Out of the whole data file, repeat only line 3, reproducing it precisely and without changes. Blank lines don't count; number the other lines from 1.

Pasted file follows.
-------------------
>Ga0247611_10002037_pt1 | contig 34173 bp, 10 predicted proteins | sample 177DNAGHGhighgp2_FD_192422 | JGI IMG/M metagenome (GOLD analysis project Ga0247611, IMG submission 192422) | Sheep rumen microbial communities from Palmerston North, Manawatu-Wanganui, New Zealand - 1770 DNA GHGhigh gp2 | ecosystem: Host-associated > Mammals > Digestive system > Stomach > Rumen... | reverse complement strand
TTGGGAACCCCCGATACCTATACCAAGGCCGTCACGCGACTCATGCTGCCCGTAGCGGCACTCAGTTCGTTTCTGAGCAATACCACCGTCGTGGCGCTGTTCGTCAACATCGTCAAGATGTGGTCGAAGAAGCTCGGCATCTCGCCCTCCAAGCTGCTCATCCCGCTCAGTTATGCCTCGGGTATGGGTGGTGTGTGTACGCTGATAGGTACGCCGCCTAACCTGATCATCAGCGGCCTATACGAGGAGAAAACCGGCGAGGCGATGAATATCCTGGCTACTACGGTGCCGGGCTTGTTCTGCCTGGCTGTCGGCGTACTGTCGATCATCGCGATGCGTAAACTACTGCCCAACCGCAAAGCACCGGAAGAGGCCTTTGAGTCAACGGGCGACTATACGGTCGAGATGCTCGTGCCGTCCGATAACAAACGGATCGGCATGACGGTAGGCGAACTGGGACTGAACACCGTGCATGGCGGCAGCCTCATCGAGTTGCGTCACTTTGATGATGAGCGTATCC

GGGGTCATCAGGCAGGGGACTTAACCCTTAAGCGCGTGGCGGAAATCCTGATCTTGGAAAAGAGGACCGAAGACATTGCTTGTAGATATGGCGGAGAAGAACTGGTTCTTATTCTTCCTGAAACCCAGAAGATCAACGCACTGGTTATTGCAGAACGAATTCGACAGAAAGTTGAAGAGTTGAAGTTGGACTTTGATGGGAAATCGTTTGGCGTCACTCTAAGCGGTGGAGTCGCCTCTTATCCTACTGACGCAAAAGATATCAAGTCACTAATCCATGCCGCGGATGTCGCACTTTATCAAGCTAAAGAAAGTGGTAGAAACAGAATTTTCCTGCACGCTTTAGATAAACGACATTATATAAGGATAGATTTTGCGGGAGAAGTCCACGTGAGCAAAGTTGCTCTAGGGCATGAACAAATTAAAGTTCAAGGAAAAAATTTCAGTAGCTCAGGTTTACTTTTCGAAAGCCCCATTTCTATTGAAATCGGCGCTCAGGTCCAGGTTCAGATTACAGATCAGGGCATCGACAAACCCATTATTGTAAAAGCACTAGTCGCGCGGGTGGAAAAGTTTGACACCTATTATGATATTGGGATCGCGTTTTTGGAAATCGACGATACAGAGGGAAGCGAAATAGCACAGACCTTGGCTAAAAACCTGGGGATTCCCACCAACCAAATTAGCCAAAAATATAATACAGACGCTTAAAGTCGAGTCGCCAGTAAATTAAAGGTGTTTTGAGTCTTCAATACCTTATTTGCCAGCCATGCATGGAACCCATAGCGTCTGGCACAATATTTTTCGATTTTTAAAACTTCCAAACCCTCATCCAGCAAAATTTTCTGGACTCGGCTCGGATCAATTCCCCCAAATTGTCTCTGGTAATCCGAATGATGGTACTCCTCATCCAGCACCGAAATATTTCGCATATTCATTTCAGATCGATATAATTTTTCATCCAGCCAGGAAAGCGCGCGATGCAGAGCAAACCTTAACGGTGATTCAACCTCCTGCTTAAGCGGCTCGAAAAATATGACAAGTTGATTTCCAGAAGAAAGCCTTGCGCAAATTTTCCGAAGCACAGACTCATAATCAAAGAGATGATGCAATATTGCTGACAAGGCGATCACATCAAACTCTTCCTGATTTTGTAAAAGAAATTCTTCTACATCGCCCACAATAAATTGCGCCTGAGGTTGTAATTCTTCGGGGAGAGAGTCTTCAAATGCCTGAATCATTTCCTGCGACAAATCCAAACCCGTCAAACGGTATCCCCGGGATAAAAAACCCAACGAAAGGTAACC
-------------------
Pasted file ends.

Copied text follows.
GGGGTCATCAGGCAGGGGACTTAACCCTTAAGCGCGTGGCGGAAATCCTGATCTTGGAAAAGAGGACCGAAGACATTGCTTGTAGATATGGCGGAGAAGAACTGGTTCTTATTCTTCCTGAAACCCAGAAGATCAACGCACTGGTTATTGCAGAACGAATTCGACAGAAAGTTGAAGAGTTGAAGTTGGACTTTGATGGGAAATCGTTTGGCGTCACTCTAAGCGGTGGAGTCGCCTCTTATCCTACTGACGCAAAAGATATCAAGTCACTAATCCATGCCGCGGATGTCGCACTTTATCAAGCTAAAGAAAGTGGTAGAAACAGAATTTTCCTGCACGCTTTAGATAAACGACATTATATAAGGATAGATTTTGCGGGAGAAGTCCACGTGAGCAAAGTTGCTCTAGGGCATGAACAAATTAAAGTTCAAGGAAAAAATTTCAGTAGCTCAGGTTTACTTTTCGAAAGCCCCATTTCTATTGAAATCGGCGCTCAGGTCCAGGTTCAGATTACAGATCAGGGCATCGACAAACCCATTATTGTAAAAGCACTAGTCGCGCGGGTGGAAAAGTTTGACACCTATTATGATATTGGGATCGCGTTTTTGGAAATCGACGATACAGAGGGAAGCGAAATAGCACAGACCTTGGCTAAAAACCTGGGGATTCCCACCAACCAAATTAGCCAAAAATATAATACAGACGCTTAAAGTCGAGTCGCCAGTAAATTAAAGGTGTTTTGAGTCTTCAATACCTTATTTGCCAGCCATGCATGGAACCCATAGCGTCTGGCACAATATTTTTCGATTTTTAAAACTTCCAAACCCTCATCCAGCAAAATTTTCTGGACTCGGCTCGGATCAATTCCCCCAAATTGTCTCTGGTAATCCGAATGATGGTACTCCTCATCCAGCACCGAAATATTTCGCATATTCATTTCAGATCGATATAATTTTTCATCCAGCCAGGAAAGCGCGCGATGCAGAGCAAACCTTAACGGTGATTCAACCTCCTGCTTAAGCGGCTCGAAAAATATGACAAGTTGATTTCCAGAAGAAAGCCTTGCGCAAATTTTCCGAAGCACAGACTCATAATCAAAGAGATGATGCAATATTGCTGACAAGGCGATCACATCAAACTCTTCCTGATTTTGTAAAAGAAATTCTTCTACATCGCCCACAATAAATTGCGCCTGAGGTTGTAATTCTTCGGGGAGAGAGTCTTCAAATGCCTGAATCATTTCCTGCGACAAATCCAAACCCGTCAAACGGTATCCCCGGGATAAAAAACCCAACGAAAGGTAACC